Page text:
They will ripen in a few days and will start emitting a smell that cats will better stay away from.

4. Install Water Sprinklers:

Sprinkling water on cats is one of the most effective ways of keeping them away from a place you don’t want them to visit.

Automatic garden sprinklers are available in the markets, and not only will they provide the daily doses of hydration to your baby plants, but will also make sure they stay protected and grow up to be large, healthy plants in the future.

Purchase and installation of water sprinklers may be on the costlier side, but it will pay you off big time especially in the long run if cat infestation is something you want to avoid.

Auto-sprinklers will get triggered as soon as the cats step into the garden and will start showering water all around, making startling noises that are sure to make the cats jump to their toes and scurry away to great distances. Funny sight it will be to witness!

5. Install Sound Motion Detectors:

One of the hi-tech gadgets to deter the feline miscreants from entering the garden area is to install a sound motion detector near the entrance of the garden.

Placing them near the entrance would be a good idea, instead of placing them in the middle of the area, because they cover a short-range.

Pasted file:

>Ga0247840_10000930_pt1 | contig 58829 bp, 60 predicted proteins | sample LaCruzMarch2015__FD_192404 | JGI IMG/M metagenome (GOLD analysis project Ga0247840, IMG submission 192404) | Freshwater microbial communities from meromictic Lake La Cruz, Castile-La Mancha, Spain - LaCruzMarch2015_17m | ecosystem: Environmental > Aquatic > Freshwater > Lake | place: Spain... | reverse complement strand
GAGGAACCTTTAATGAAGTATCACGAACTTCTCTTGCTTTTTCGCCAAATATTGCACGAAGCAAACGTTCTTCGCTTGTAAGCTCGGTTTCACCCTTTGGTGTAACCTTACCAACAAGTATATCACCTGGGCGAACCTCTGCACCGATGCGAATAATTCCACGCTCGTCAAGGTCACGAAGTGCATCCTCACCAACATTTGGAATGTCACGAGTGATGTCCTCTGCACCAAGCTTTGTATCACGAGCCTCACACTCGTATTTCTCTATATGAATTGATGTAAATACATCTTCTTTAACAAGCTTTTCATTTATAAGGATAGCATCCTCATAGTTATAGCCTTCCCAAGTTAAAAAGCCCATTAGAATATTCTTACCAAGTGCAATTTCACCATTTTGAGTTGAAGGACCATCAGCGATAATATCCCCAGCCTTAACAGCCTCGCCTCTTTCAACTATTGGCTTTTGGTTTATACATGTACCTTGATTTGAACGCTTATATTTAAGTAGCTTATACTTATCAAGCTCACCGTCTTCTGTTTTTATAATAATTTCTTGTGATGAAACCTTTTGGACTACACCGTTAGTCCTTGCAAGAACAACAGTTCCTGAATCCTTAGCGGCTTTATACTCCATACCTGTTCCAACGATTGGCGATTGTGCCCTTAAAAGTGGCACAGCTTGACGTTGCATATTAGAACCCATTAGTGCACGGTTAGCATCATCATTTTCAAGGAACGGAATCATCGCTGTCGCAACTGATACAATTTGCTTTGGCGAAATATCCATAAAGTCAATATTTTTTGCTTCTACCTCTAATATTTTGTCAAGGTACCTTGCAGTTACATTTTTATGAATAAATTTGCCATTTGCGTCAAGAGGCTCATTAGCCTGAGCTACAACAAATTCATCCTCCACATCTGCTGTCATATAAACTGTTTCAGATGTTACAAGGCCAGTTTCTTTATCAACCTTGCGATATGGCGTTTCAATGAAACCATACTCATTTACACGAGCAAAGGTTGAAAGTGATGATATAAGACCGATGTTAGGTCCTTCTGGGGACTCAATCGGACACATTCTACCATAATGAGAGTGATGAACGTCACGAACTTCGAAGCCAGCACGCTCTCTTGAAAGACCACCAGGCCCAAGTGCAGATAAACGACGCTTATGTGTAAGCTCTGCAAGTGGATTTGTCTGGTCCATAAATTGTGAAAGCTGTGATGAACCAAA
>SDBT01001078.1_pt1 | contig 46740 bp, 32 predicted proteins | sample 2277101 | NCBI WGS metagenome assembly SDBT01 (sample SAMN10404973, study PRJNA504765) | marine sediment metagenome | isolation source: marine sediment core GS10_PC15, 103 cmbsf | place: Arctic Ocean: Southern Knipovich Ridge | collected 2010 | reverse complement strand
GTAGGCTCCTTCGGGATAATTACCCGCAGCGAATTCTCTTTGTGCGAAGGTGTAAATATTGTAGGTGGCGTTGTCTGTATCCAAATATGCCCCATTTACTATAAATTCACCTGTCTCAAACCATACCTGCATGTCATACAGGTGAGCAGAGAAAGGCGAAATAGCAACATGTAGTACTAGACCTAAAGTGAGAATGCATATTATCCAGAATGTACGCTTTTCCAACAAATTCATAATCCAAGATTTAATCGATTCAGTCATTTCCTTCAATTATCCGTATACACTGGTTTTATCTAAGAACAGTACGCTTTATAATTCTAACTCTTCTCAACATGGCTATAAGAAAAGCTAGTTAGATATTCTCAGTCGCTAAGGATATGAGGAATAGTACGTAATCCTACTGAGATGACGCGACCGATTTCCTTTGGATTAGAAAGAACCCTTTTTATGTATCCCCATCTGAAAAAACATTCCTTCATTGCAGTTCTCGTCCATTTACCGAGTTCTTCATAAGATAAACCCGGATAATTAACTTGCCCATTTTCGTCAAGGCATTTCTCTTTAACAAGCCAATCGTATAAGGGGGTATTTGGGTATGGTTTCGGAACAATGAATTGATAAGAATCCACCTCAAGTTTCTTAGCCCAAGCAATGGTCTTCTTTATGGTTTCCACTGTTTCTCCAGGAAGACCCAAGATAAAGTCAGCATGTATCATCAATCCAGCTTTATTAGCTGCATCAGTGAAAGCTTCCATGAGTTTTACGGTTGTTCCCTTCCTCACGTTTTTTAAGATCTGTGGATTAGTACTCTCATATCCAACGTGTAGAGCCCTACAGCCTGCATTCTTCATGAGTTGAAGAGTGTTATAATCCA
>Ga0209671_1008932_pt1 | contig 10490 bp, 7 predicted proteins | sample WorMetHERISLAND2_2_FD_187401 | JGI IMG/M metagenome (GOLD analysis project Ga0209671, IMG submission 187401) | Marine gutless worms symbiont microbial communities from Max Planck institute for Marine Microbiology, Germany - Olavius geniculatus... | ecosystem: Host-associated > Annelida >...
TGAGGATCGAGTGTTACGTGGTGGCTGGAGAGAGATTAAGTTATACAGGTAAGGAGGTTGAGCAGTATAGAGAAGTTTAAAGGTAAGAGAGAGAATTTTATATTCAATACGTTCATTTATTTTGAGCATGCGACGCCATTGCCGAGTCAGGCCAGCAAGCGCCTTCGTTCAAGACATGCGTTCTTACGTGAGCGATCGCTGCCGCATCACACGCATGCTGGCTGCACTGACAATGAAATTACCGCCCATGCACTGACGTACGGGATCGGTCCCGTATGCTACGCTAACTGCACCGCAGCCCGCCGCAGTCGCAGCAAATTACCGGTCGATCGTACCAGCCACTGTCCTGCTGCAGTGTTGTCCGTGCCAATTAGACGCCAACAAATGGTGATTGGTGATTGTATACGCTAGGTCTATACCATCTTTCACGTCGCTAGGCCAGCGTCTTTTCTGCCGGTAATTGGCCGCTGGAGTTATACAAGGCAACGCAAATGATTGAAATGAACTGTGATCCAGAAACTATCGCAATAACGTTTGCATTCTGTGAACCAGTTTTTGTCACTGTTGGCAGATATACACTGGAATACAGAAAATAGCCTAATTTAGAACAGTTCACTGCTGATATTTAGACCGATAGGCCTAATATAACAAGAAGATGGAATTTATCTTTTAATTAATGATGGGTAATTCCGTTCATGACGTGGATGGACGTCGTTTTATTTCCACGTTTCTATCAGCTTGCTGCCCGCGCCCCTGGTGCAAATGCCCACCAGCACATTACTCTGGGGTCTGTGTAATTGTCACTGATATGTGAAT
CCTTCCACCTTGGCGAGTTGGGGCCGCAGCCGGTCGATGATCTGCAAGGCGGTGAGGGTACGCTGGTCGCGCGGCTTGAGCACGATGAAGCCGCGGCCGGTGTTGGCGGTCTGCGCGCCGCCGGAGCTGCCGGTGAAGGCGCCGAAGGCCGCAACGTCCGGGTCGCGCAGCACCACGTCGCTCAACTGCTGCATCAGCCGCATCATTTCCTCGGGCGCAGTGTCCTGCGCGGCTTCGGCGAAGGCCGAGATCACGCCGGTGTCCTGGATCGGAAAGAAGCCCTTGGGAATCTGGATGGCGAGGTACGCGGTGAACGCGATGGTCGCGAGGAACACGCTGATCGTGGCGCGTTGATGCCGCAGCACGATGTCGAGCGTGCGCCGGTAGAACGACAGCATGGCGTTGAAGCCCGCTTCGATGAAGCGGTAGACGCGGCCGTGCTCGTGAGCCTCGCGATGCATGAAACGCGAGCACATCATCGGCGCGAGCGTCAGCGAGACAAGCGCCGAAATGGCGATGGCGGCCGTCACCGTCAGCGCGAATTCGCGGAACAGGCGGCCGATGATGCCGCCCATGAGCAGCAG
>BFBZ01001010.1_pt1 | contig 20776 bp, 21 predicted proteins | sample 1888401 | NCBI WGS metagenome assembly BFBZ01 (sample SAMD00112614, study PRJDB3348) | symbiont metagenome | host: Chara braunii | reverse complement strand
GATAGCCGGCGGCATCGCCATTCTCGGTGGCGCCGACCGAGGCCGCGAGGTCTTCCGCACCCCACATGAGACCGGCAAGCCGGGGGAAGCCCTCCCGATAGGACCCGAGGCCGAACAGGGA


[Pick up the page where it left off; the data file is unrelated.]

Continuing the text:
As soon as it detects motion in the garden area, it will emit sounds at a specific frequency which is a high-pitched sound for the cats but is almost inaudible to human ears.

So, when you or other people enter the garden, the motion detector will go off alright, but you will not be disturbed by the sound because you might not even hear it. But cats? They will scurry off at super-sonic speeds with their tails coiled up behind them!

 

What will happen if cats poop in the garden?

In the excrements of cats may be present a parasite of the name Toxoplasma gondii that travels through food and water and may infect humans too. They cause severe health abnormalities in pregnant women and may cause people with a weaker immune system to lose mental balance.

This parasite can be found in the guts of various mammals, but they complete their life cycle in the intestines of a cat. So if humans get infected with the above-mentioned parasite, they can blame the cats for it for sure. Other pathogens that may be present in the feces of cats are hookworms, roundworms, and tapeworms.

Now, is this incredibly dangerous for humans? It depends on how you perceive it. Not all cats defecate out Taxoplasma via their excrements, only the infected ones do.

Cats that are infected are often feral or street cats. Domestic cats should be vaccinated and should be taken for regular check-ups at the vets to locate any gut infestation beforehand.

Normally cat’s feces are considered to have the same composition as birds or cattle poop, in other words, harmless. However, cat’s poop should not be used as a fertilizer, especially not for plants that bear fruits that humans consume. They could be used as a fertilizer for ornamental plants.

 

FAQ

1. Why do cats keep coming back to the same spot for pooping?

Ans: Cats have habits and are quite sensitive to smells. Whenever they go to a new place, they mark the territory as their own or a place they have liked and would like to visit again in the future, with their body or excrement scent.